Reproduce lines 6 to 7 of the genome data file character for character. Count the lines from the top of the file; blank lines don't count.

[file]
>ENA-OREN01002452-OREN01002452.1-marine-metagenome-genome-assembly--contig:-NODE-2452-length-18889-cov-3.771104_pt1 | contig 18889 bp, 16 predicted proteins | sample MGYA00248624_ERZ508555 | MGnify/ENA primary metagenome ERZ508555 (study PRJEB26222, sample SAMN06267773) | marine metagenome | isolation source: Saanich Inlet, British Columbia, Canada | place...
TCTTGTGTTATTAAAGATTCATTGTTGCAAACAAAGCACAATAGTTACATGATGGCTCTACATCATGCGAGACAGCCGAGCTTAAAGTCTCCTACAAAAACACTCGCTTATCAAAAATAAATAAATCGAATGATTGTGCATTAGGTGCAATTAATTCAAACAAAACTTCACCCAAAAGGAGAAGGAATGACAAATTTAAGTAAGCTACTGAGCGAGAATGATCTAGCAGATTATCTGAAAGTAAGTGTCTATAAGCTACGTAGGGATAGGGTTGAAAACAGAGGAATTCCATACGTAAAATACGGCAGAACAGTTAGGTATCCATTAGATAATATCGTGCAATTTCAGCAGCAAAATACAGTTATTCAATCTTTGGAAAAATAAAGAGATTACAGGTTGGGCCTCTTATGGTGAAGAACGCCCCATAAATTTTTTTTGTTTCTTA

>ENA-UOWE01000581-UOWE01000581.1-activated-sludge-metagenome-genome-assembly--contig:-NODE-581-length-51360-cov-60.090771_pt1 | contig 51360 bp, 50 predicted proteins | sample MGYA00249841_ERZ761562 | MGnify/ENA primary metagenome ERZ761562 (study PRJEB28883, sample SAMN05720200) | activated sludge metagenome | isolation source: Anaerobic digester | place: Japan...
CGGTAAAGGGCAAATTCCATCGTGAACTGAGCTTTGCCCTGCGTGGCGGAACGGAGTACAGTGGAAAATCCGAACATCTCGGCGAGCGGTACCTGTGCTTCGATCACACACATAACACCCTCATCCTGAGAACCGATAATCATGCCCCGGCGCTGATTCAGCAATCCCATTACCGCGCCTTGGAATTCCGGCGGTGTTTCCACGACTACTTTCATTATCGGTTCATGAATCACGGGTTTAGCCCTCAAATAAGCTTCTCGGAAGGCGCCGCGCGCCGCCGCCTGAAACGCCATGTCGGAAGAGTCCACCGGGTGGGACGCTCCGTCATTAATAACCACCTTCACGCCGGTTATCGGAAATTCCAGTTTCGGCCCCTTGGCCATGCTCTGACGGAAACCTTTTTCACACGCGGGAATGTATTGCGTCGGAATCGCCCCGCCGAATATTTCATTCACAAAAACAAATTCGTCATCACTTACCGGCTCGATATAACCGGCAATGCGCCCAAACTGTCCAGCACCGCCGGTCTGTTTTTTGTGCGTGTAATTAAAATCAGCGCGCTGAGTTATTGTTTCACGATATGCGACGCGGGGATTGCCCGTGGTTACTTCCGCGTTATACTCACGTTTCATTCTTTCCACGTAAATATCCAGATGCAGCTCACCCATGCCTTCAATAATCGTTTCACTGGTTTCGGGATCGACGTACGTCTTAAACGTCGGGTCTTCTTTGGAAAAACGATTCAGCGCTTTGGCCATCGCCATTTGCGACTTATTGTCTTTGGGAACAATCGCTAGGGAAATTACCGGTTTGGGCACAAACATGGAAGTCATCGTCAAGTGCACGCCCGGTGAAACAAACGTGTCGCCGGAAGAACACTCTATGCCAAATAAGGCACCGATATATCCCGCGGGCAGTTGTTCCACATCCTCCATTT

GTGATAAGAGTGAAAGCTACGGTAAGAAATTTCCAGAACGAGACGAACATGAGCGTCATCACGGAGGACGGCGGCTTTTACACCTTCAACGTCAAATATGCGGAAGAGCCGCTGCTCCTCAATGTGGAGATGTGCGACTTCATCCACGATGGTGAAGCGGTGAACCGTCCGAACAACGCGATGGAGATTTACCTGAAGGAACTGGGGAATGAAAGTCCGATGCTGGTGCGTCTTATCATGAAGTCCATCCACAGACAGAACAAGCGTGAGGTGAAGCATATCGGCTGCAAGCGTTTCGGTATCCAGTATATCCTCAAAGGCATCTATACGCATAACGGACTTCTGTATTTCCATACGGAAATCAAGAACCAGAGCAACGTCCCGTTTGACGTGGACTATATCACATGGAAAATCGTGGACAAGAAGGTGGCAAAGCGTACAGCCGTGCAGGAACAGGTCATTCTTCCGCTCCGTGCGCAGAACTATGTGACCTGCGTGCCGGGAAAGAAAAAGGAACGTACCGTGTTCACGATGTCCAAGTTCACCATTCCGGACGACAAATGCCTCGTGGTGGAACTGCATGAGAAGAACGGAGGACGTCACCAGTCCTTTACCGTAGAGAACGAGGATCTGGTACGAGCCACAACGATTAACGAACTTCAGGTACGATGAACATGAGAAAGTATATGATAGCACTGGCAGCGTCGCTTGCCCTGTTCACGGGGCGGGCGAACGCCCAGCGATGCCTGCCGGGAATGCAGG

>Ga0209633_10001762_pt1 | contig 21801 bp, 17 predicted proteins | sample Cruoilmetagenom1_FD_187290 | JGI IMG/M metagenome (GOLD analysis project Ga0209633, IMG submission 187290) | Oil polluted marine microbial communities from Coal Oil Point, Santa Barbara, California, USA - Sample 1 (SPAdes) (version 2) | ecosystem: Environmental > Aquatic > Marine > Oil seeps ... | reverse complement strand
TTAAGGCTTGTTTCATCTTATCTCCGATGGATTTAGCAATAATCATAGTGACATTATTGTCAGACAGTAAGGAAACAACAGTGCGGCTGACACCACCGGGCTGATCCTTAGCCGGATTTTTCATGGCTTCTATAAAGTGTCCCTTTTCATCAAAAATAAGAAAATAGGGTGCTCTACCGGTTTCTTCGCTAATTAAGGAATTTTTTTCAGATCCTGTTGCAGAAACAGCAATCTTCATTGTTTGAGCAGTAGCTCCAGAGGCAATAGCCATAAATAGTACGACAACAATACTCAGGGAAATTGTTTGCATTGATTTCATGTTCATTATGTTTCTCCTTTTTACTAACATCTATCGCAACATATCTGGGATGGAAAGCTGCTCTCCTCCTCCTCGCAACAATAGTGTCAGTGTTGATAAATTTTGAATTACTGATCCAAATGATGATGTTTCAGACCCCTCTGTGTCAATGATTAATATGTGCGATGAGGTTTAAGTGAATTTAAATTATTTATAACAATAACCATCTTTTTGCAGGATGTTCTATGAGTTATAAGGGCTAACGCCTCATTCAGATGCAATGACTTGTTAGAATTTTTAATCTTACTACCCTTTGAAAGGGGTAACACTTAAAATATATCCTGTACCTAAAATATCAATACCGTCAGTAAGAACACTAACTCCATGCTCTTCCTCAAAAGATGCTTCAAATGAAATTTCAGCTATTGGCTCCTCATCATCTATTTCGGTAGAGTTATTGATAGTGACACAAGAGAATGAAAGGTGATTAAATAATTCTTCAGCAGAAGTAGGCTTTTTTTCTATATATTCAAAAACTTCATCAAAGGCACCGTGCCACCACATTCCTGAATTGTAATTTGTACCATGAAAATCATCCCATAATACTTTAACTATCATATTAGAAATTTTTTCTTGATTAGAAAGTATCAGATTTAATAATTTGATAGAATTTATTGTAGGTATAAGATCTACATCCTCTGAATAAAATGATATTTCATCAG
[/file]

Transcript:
>Ga0209633_10001762_pt1 | contig 21801 bp, 17 predicted proteins | sample Cruoilmetagenom1_FD_187290 | JGI IMG/M metagenome (GOLD analysis project Ga0209633, IMG submission 187290) | Oil polluted marine microbial communities from Coal Oil Point, Santa Barbara, California, USA - Sample 1 (SPAdes) (version 2) | ecosystem: Environmental > Aquatic > Marine > Oil seeps ... | reverse complement strand
TTAAGGCTTGTTTCATCTTATCTCCGATGGATTTAGCAATAATCATAGTGACATTATTGTCAGACAGTAAGGAAACAACAGTGCGGCTGACACCACCGGGCTGATCCTTAGCCGGATTTTTCATGGCTTCTATAAAGTGTCCCTTTTCATCAAAAATAAGAAAATAGGGTGCTCTACCGGTTTCTTCGCTAATTAAGGAATTTTTTTCAGATCCTGTTGCAGAAACAGCAATCTTCATTGTTTGAGCAGTAGCTCCAGAGGCAATAGCCATAAATAGTACGACAACAATACTCAGGGAAATTGTTTGCATTGATTTCATGTTCATTATGTTTCTCCTTTTTACTAACATCTATCGCAACATATCTGGGATGGAAAGCTGCTCTCCTCCTCCTCGCAACAATAGTGTCAGTGTTGATAAATTTTGAATTACTGATCCAAATGATGATGTTTCAGACCCCTCTGTGTCAATGATTAATATGTGCGATGAGGTTTAAGTGAATTTAAATTATTTATAACAATAACCATCTTTTTGCAGGATGTTCTATGAGTTATAAGGGCTAACGCCTCATTCAGATGCAATGACTTGTTAGAATTTTTAATCTTACTACCCTTTGAAAGGGGTAACACTTAAAATATATCCTGTACCTAAAATATCAATACCGTCAGTAAGAACACTAACTCCATGCTCTTCCTCAAAAGATGCTTCAAATGAAATTTCAGCTATTGGCTCCTCATCATCTATTTCGGTAGAGTTATTGATAGTGACACAAGAGAATGAAAGGTGATTAAATAATTCTTCAGCAGAAGTAGGCTTTTTTTCTATATATTCAAAAACTTCATCAAAGGCACCGTGCCACCACATTCCTGAATTGTAATTTGTACCATGAAAATCATCCCATAATACTTTAACTATCATATTAGAAATTTTTTCTTGATTAGAAAGTATCAGATTTAATAATTTGATAGAATTTATTGTAGGTATAAGATCTACATCCTCTGAATAAAATGATATTTCATCAG